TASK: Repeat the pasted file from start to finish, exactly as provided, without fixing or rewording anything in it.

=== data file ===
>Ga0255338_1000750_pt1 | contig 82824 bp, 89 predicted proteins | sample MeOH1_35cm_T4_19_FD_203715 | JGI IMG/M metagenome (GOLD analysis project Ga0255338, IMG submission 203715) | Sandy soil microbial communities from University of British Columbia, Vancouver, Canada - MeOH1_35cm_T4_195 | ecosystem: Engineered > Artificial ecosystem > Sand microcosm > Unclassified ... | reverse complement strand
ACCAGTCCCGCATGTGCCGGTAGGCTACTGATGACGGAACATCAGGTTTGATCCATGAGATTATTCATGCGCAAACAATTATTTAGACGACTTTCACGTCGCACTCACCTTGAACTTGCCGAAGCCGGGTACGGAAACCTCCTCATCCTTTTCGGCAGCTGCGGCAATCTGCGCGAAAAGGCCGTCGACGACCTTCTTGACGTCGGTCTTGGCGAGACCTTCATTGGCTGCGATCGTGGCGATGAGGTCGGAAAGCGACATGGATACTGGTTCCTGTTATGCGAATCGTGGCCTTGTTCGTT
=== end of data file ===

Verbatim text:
>Ga0255338_1000750_pt1 | contig 82824 bp, 89 predicted proteins | sample MeOH1_35cm_T4_19_FD_203715 | JGI IMG/M metagenome (GOLD analysis project Ga0255338, IMG submission 203715) | Sandy soil microbial communities from University of British Columbia, Vancouver, Canada - MeOH1_35cm_T4_195 | ecosystem: Engineered > Artificial ecosystem > Sand microcosm > Unclassified ... | reverse complement strand
ACCAGTCCCGCATGTGCCGGTAGGCTACTGATGACGGAACATCAGGTTTGATCCATGAGATTATTCATGCGCAAACAATTATTTAGACGACTTTCACGTCGCACTCACCTTGAACTTGCCGAAGCCGGGTACGGAAACCTCCTCATCCTTTTCGGCAGCTGCGGCAATCTGCGCGAAAAGGCCGTCGACGACCTTCTTGACGTCGGTCTTGGCGAGACCTTCATTGGCTGCGATCGTGGCGATGAGGTCGGAAAGCGACATGGATACTGGTTCCTGTTATGCGAATCGTGGCCTTGTTCGTT